We probably mostly agree that it would be bad if Google could sell our medicals records to the highest bidder. But there doesn't seem to be any evidence that Google is lobbying to be able to do this. Consumer Watchdog's press releases say only that Google has -- surprise, surprise -- contacted various Congressional offices. We know Google does lots of lobbying -- both on benign issues like copyright reform and net neutrality, as well as on less clear privacy/monopoly issues. But I think Google generally is pretty open about this lobbying -- e.g. this post about their opposition to possible EU regulation about how long search logs and other data can be retained.

Contacting one of Consumer Watchdog's funding sources is tacky, but it could be warranted here.
posted by a.dog at 2:20 PM on February 26, 2009 [1 favorite]


Asking them not to sell the information they gather about us is like telling farmers they can't shear their sheep. Why, then, would they want to have sheep in the first place?

Lamb chops.

I'm all for the shearing if that's the only alternative.
posted by Spatch at 3:29 PM on February 26, 2009


On evil: do we have any indication that google (or its founders) believe in good/evil? If they don't believe in it (as some atheists and agnostics don't) then not being evil is easy for them - they couldn't be evil even if they did butcher little children (in their minds).

On 'Don't be evil'; this seems to be a distinct thing from 'don't do evil [deeds]'. Does google have any theologists on staff? 'Evil deeds' could be simply misjudgments, and the more judgments (or actions) you take, the more likely you are to make more misjudgments. Thus, as google gets bigger and bigger, they will invariably 'do more evil' (but perhaps not as a percentage of their actions, but by number, yes).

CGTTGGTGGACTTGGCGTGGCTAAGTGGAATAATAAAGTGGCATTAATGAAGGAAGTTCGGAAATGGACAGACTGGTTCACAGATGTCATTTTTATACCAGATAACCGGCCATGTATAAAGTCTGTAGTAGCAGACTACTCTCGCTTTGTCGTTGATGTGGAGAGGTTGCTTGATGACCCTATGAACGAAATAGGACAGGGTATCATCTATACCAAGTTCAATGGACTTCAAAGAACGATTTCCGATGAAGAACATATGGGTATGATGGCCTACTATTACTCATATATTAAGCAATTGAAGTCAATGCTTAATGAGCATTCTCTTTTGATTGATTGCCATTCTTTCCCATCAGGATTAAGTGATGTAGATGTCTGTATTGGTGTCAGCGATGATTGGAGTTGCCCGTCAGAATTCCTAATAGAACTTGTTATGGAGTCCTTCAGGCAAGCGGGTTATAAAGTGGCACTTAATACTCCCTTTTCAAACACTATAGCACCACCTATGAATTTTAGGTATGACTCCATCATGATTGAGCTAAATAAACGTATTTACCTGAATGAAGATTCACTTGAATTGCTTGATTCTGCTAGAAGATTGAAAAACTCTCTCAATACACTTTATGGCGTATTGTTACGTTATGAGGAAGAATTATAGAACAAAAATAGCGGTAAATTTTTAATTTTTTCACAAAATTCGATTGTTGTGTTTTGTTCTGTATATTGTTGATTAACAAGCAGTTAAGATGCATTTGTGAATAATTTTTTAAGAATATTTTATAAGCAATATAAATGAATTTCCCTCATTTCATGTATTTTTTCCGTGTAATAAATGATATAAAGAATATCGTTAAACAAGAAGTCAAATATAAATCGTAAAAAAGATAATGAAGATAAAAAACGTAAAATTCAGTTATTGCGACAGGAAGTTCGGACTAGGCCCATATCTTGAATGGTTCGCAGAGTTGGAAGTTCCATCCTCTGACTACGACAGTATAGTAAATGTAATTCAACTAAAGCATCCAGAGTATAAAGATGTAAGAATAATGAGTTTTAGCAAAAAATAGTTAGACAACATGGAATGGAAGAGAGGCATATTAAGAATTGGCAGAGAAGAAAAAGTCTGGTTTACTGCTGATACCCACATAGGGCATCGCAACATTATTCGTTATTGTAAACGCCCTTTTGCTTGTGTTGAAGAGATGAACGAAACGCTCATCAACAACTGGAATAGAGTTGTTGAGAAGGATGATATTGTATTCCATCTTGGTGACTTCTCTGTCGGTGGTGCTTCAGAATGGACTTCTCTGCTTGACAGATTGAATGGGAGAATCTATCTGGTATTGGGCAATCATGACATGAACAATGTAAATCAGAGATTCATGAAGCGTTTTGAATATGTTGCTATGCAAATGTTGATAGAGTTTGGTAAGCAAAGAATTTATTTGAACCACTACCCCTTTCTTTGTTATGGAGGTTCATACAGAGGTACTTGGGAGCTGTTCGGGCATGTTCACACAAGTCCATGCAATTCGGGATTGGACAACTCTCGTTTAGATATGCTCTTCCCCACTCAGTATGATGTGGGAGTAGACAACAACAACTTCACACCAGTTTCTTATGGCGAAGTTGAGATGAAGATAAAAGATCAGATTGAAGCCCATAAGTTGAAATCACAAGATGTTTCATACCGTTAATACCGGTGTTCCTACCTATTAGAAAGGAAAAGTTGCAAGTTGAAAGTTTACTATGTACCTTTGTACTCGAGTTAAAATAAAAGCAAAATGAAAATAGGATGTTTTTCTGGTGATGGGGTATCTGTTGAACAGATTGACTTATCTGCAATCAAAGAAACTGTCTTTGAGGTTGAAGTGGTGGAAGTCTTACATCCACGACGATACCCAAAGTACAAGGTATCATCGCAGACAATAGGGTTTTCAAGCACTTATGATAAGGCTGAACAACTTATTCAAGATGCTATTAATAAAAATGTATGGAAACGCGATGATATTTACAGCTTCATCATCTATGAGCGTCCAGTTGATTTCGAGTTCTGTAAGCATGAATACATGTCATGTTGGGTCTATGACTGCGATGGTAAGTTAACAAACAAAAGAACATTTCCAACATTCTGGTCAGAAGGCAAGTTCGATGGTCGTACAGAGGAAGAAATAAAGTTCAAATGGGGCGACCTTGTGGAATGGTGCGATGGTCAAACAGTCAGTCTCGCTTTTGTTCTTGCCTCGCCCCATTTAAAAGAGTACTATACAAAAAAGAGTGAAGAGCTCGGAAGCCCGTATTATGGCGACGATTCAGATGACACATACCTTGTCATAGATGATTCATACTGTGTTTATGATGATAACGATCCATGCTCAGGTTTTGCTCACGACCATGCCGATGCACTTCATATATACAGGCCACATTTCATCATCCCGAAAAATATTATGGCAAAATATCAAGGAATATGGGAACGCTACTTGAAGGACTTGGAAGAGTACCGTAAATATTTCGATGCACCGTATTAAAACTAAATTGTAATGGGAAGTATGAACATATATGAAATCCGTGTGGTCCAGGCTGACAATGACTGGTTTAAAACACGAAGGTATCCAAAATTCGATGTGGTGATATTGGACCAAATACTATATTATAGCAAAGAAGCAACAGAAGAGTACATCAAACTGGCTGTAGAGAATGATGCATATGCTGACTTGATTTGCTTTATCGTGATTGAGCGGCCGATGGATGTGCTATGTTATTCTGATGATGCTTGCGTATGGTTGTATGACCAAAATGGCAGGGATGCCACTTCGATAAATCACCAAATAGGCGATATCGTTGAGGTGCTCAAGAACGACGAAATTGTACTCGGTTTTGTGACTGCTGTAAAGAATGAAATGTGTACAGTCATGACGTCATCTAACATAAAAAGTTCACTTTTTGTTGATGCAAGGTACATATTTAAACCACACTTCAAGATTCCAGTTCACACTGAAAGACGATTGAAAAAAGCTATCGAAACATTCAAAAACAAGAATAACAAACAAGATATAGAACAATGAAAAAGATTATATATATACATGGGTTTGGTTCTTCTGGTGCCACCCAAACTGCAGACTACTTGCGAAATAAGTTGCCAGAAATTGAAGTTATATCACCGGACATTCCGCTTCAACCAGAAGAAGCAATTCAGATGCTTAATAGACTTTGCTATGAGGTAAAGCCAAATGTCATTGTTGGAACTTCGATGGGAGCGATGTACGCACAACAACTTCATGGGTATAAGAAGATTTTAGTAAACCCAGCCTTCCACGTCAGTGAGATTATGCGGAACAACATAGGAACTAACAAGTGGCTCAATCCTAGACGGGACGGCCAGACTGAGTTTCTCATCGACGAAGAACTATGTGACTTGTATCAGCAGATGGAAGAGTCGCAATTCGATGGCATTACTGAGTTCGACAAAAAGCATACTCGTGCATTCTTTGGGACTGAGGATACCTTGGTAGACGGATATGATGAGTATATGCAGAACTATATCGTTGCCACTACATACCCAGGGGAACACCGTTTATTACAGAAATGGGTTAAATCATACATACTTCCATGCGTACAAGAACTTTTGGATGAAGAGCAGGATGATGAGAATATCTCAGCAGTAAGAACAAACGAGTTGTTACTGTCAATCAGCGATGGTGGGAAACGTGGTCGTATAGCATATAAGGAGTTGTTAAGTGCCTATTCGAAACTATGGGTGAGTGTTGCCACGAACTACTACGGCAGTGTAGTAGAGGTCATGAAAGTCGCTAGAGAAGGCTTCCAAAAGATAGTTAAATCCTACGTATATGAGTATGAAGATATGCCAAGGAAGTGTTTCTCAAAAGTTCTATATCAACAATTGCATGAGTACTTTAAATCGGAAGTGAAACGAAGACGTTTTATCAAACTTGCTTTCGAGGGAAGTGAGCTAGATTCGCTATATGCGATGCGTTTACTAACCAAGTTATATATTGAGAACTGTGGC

If they are even trying to avoid being evil, they're doing better than some corporations (if I had to pick easy targets there, I'd start with arms merchants).

on googleapis: Yeah, I can't allow that domain permanent javascript access on my machine, so its not on for Me-Fi (temp enable if I must favorite something). I wish google would use metafilter.googleapis.com (so I could trust javascript on a site by site basis - the reason I use noscript) [someone should start a metatalk thread on that subject].

On topic: I think it's great to disclose when companies are trying to kill funding for non-profits. I would hope disclosure of this sort continues.

Is this evil? Well, if a lobbying firm did this on their own, then its outsourced deniable evil. And to avoid using an arguable term (this is scummy perhaps, but not spine-shivering evil), its quite common when people or organizations are going to do something that looks pretty scummy they have a 3rd party do it for them. If the lobbying firm did something really awful that was universally hated, they could publicly fire the lobbying firm, and hire some new lobbying firm and be fine.
posted by el io at 3:49 PM on February 26, 2009


..those who state or imply that Google's conduct in these matters is "evil" may possibly have no fucking clue what "evil" really is.

Anything (except gassing Jews) is A-OK!
posted by DU at 4:03 PM on February 26, 2009



Google should have, instead, given money to the Rose Foundation to insure that Consumer Watchdog could continue to criticize it. That's the way to long term heath.


Yes, and scientists should all give money to flat-earthers, creationists, and global warming deniers! Some critics are useful, and some are trolls. I don't know enough to say here either way, but the statement above is way too trusting of the critics.